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Court reporting firm launches campaign to highlight need for professionals to fill jobs

JCR logoDepo International launched a nationwide marketing campaign to raise awareness about the need for court reporters and captioners to fill jobs, according to a press release issued April 20.

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NCRA members show off skills for second year at local career fair

Reston Career FairArmed with machines, flyers, and posters, NCRA members Darlene Parker, FAPR, RPR, and Steve Clark, CRC, presented for the second year in a row at a career fair held at South Lakes High School in Reston, Va., on March 23. Parker, a broadcast captioner, is the director of steno captioning and realtime relations for the National Captioning Institute in Chantilly, Va., and Clark, a CART captioner, is the manager of Home Team Captions in Washington, D.C.

Approximately 600 sophomores at the school wandered through the career fair held in the cafeteria, visiting tables that included representatives from an array of professions, including law enforcement, health, education, and veterinary care. Students who stopped by the court reporting and captioning table often were three deep, captivated by Clark’s realtime demonstration.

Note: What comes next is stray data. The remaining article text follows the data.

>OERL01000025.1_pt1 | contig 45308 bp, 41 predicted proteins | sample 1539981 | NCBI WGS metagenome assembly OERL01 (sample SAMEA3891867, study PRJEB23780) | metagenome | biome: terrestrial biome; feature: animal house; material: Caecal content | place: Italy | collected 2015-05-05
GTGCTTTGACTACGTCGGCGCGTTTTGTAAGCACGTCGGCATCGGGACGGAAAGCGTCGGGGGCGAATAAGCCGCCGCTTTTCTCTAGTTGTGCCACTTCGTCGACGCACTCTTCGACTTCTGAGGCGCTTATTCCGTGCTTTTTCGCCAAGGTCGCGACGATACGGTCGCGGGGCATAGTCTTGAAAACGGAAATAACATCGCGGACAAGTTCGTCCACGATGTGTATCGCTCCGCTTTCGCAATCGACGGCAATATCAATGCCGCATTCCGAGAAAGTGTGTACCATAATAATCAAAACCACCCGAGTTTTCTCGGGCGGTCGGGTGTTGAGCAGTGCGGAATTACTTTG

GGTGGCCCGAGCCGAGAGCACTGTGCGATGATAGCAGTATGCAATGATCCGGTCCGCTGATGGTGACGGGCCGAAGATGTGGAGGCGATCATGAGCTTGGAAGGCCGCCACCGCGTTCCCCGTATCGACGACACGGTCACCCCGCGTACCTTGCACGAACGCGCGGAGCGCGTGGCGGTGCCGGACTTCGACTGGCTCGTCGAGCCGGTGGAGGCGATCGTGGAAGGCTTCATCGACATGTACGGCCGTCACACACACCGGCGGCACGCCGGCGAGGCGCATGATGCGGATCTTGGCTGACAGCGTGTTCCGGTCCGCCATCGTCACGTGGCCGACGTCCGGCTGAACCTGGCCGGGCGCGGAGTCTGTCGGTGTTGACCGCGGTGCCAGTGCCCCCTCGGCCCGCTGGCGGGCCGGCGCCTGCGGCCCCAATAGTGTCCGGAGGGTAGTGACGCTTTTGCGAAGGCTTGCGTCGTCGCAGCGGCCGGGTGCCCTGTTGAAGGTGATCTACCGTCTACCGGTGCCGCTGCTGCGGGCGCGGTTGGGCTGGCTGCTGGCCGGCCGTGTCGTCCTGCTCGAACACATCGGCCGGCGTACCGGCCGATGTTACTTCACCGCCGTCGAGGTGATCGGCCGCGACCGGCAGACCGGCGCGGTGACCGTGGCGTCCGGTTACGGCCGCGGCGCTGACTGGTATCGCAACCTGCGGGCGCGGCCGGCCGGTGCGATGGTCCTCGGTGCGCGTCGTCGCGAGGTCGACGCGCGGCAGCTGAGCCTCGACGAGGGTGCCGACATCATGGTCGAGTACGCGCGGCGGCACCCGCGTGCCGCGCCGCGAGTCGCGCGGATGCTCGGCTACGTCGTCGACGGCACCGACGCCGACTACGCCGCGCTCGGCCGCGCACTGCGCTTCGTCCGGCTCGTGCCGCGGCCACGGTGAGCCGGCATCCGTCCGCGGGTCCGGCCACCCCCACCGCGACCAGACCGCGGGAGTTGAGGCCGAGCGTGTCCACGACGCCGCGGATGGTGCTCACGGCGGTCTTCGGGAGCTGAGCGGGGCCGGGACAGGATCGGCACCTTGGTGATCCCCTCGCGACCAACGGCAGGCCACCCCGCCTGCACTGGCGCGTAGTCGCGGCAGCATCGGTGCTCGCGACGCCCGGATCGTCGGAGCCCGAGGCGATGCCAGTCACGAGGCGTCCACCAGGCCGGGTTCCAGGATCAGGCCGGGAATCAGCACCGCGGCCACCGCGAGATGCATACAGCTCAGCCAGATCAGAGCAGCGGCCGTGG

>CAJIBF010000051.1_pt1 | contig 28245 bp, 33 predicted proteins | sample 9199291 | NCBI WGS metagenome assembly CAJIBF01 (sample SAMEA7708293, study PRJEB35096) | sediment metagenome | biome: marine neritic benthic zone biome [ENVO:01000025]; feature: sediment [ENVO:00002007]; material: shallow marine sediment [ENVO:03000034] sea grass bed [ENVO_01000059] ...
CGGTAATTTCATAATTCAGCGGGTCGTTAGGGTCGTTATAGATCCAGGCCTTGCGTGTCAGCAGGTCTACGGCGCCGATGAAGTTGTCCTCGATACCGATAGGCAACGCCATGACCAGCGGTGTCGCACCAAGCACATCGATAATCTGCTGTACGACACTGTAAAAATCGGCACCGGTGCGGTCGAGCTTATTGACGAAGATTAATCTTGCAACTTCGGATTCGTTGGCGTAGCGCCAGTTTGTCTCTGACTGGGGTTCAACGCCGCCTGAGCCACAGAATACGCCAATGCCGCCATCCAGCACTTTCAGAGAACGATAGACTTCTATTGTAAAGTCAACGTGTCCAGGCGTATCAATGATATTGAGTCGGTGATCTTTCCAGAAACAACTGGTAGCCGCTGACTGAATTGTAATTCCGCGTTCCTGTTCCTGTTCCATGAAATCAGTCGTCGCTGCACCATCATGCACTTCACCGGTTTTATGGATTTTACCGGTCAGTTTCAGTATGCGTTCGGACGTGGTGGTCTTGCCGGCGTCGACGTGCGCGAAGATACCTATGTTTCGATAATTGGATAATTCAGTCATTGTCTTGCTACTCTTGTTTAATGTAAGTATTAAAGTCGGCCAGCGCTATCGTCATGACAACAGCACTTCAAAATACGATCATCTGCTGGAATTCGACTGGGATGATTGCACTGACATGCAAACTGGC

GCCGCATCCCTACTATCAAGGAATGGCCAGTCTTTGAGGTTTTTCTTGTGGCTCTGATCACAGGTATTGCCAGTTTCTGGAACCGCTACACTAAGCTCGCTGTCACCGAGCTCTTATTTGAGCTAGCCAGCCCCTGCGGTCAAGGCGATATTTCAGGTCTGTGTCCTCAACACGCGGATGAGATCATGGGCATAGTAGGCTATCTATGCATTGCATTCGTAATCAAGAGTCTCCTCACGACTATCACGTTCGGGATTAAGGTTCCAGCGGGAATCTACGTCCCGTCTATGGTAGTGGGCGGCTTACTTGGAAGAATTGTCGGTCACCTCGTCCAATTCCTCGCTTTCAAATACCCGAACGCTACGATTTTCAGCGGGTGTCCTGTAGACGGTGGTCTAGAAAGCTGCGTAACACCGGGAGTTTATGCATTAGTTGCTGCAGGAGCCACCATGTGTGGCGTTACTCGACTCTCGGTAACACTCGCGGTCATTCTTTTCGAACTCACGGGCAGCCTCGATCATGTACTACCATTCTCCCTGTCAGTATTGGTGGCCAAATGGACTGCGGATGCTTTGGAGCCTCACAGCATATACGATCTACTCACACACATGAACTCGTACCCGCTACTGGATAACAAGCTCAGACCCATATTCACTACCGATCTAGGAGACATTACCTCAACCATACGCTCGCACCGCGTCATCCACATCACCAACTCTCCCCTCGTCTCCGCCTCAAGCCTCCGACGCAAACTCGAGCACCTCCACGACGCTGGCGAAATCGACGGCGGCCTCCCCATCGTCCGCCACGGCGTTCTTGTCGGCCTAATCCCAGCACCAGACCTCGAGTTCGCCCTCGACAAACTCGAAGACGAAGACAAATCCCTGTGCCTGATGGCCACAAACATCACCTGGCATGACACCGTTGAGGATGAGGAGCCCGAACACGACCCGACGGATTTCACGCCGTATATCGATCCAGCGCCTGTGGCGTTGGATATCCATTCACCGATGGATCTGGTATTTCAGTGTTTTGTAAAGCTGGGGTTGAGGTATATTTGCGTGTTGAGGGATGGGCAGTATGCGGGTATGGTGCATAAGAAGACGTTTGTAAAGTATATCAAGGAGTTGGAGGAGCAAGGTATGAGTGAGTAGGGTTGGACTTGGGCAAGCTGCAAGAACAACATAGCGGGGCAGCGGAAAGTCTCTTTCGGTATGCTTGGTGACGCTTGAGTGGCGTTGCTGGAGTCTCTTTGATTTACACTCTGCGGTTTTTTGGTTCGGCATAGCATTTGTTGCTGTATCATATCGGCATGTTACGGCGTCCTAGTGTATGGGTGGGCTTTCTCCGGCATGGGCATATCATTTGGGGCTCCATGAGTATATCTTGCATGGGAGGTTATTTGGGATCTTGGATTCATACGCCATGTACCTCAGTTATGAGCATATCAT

“I was happy to have Steve Clark join me again this year to provide realtime for the event at South Lakes High School. The kids were fascinated watching his realtime,” said Parker. “There was one kid who tested Steve by mentioning every fruit he could think of. We were waiting for the standard test of supercalifragilisticexpialidocious, but it never came.”

The duo first participated in the school’s career day in 2016. Parker, whose son was a junior at the time there, read about the event and contacted the faculty who were organizing it. Both Parker and Clark said participating in the event again this year was just as rewarding as the last time.

“The Career Day at South Lakes High School was an excellent opportunity to showcase court reporting, broadcast captioning, and CART captioning. The fast-paced event kept students moving from table to table, almost like career speed dating,” said Clark.

“This year we had a steady flow of students who listened to Darlene Parker’s explanation of what a court reporter and captioner does while I wrote what she said. Students were amazed to see their words appearing on tablets within a second of being spoken,” he added.

Students were also excited to learn that Clark is the official stadium captioner for the Washington Redskins football team, the Nationals baseball team, the Capitals hockey team, and teams from several area colleges.

Annemarie Roketenetz, NCRA’s Assistant Director of Communications, also attended the event. Roketenetz would “snag” the kids, especially those wearing sports-related clothing, and ask them if they liked sports.

“Then I would explain how terrific of a profession court reporting and captioning is and how the machine worked. I enumerated that it can be done with just an associate’s degree, the many different types of venues one can work in, the flexibility, and the potential for an excellent income,” Parker explained.